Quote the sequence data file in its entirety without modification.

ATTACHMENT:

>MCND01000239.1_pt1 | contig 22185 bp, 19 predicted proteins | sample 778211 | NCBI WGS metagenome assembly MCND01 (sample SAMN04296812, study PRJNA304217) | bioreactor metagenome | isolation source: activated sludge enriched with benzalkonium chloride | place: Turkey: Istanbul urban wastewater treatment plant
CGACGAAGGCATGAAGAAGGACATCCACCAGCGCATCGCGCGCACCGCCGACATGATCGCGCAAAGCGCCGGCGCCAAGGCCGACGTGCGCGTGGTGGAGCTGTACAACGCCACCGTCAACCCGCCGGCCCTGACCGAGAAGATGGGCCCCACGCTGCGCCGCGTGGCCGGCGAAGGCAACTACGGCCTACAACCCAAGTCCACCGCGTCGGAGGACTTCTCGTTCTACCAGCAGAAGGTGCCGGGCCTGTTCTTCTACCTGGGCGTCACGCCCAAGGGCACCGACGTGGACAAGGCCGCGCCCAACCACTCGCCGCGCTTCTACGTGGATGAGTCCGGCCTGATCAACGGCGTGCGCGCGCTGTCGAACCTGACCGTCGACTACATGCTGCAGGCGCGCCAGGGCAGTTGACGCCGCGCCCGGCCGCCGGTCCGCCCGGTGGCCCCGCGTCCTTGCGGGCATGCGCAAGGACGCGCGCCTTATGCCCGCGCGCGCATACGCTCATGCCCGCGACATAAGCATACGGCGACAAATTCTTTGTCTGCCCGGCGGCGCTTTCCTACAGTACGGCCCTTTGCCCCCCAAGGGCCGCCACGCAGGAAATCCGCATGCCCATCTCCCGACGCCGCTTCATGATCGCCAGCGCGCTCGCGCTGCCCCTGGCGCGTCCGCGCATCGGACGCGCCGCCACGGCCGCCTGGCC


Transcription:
>MCND01000239.1_pt1 | contig 22185 bp, 19 predicted proteins | sample 778211 | NCBI WGS metagenome assembly MCND01 (sample SAMN04296812, study PRJNA304217) | bioreactor metagenome | isolation source: activated sludge enriched with benzalkonium chloride | place: Turkey: Istanbul urban wastewater treatment plant
CGACGAAGGCATGAAGAAGGACATCCACCAGCGCATCGCGCGCACCGCCGACATGATCGCGCAAAGCGCCGGCGCCAAGGCCGACGTGCGCGTGGTGGAGCTGTACAACGCCACCGTCAACCCGCCGGCCCTGACCGAGAAGATGGGCCCCACGCTGCGCCGCGTGGCCGGCGAAGGCAACTACGGCCTACAACCCAAGTCCACCGCGTCGGAGGACTTCTCGTTCTACCAGCAGAAGGTGCCGGGCCTGTTCTTCTACCTGGGCGTCACGCCCAAGGGCACCGACGTGGACAAGGCCGCGCCCAACCACTCGCCGCGCTTCTACGTGGATGAGTCCGGCCTGATCAACGGCGTGCGCGCGCTGTCGAACCTGACCGTCGACTACATGCTGCAGGCGCGCCAGGGCAGTTGACGCCGCGCCCGGCCGCCGGTCCGCCCGGTGGCCCCGCGTCCTTGCGGGCATGCGCAAGGACGCGCGCCTTATGCCCGCGCGCGCATACGCTCATGCCCGCGACATAAGCATACGGCGACAAATTCTTTGTCTGCCCGGCGGCGCTTTCCTACAGTACGGCCCTTTGCCCCCCAAGGGCCGCCACGCAGGAAATCCGCATGCCCATCTCCCGACGCCGCTTCATGATCGCCAGCGCGCTCGCGCTGCCCCTGGCGCGTCCGCGCATCGGACGCGCCGCCACGGCCGCCTGGCC